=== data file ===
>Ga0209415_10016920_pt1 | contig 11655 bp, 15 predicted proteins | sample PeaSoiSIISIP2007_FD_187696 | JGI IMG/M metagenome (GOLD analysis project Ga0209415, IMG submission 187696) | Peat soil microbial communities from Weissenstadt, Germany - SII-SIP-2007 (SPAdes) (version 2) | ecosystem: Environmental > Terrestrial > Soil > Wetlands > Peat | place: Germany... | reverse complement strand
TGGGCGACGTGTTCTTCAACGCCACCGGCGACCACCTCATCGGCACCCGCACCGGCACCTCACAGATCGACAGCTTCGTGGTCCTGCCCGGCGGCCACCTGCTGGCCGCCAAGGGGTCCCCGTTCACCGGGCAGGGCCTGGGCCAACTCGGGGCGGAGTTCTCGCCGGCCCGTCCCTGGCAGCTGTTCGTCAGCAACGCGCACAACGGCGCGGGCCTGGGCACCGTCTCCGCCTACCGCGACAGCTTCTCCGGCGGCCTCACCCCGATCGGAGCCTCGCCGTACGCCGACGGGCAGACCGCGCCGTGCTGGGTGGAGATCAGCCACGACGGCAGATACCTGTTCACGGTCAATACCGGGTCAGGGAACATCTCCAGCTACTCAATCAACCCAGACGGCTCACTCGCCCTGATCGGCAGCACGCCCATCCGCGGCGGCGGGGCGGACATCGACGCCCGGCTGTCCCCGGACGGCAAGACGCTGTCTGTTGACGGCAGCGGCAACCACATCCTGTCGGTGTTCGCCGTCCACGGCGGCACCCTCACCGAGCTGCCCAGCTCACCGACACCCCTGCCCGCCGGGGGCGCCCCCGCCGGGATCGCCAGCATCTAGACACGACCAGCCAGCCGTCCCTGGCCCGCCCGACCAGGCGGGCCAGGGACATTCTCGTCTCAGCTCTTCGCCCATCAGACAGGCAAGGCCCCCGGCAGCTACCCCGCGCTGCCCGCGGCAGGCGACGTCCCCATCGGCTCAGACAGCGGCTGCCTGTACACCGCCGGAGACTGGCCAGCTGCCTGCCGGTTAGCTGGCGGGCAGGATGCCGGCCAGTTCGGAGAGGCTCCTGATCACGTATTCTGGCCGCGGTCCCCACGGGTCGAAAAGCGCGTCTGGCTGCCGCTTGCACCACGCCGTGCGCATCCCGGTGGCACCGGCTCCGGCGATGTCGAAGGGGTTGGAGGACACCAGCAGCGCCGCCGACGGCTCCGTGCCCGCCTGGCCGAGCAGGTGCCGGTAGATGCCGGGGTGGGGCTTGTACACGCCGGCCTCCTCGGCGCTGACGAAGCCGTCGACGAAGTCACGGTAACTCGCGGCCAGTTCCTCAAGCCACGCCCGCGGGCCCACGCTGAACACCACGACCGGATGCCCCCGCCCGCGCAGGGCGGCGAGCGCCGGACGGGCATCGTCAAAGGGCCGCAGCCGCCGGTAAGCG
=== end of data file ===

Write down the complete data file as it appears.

>Ga0209415_10016920_pt1 | contig 11655 bp, 15 predicted proteins | sample PeaSoiSIISIP2007_FD_187696 | JGI IMG/M metagenome (GOLD analysis project Ga0209415, IMG submission 187696) | Peat soil microbial communities from Weissenstadt, Germany - SII-SIP-2007 (SPAdes) (version 2) | ecosystem: Environmental > Terrestrial > Soil > Wetlands > Peat | place: Germany... | reverse complement strand
TGGGCGACGTGTTCTTCAACGCCACCGGCGACCACCTCATCGGCACCCGCACCGGCACCTCACAGATCGACAGCTTCGTGGTCCTGCCCGGCGGCCACCTGCTGGCCGCCAAGGGGTCCCCGTTCACCGGGCAGGGCCTGGGCCAACTCGGGGCGGAGTTCTCGCCGGCCCGTCCCTGGCAGCTGTTCGTCAGCAACGCGCACAACGGCGCGGGCCTGGGCACCGTCTCCGCCTACCGCGACAGCTTCTCCGGCGGCCTCACCCCGATCGGAGCCTCGCCGTACGCCGACGGGCAGACCGCGCCGTGCTGGGTGGAGATCAGCCACGACGGCAGATACCTGTTCACGGTCAATACCGGGTCAGGGAACATCTCCAGCTACTCAATCAACCCAGACGGCTCACTCGCCCTGATCGGCAGCACGCCCATCCGCGGCGGCGGGGCGGACATCGACGCCCGGCTGTCCCCGGACGGCAAGACGCTGTCTGTTGACGGCAGCGGCAACCACATCCTGTCGGTGTTCGCCGTCCACGGCGGCACCCTCACCGAGCTGCCCAGCTCACCGACACCCCTGCCCGCCGGGGGCGCCCCCGCCGGGATCGCCAGCATCTAGACACGACCAGCCAGCCGTCCCTGGCCCGCCCGACCAGGCGGGCCAGGGACATTCTCGTCTCAGCTCTTCGCCCATCAGACAGGCAAGGCCCCCGGCAGCTACCCCGCGCTGCCCGCGGCAGGCGACGTCCCCATCGGCTCAGACAGCGGCTGCCTGTACACCGCCGGAGACTGGCCAGCTGCCTGCCGGTTAGCTGGCGGGCAGGATGCCGGCCAGTTCGGAGAGGCTCCTGATCACGTATTCTGGCCGCGGTCCCCACGGGTCGAAAAGCGCGTCTGGCTGCCGCTTGCACCACGCCGTGCGCATCCCGGTGGCACCGGCTCCGGCGATGTCGAAGGGGTTGGAGGACACCAGCAGCGCCGCCGACGGCTCCGTGCCCGCCTGGCCGAGCAGGTGCCGGTAGATGCCGGGGTGGGGCTTGTACACGCCGGCCTCCTCGGCGCTGACGAAGCCGTCGACGAAGTCACGGTAACTCGCGGCCAGTTCCTCAAGCCACGCCCGCGGGCCCACGCTGAACACCACGACCGGATGCCCCCGCCCGCGCAGGGCGGCGAGCGCCGGACGGGCATCGTCAAAGGGCCGCAGCCGCCGGTAAGCG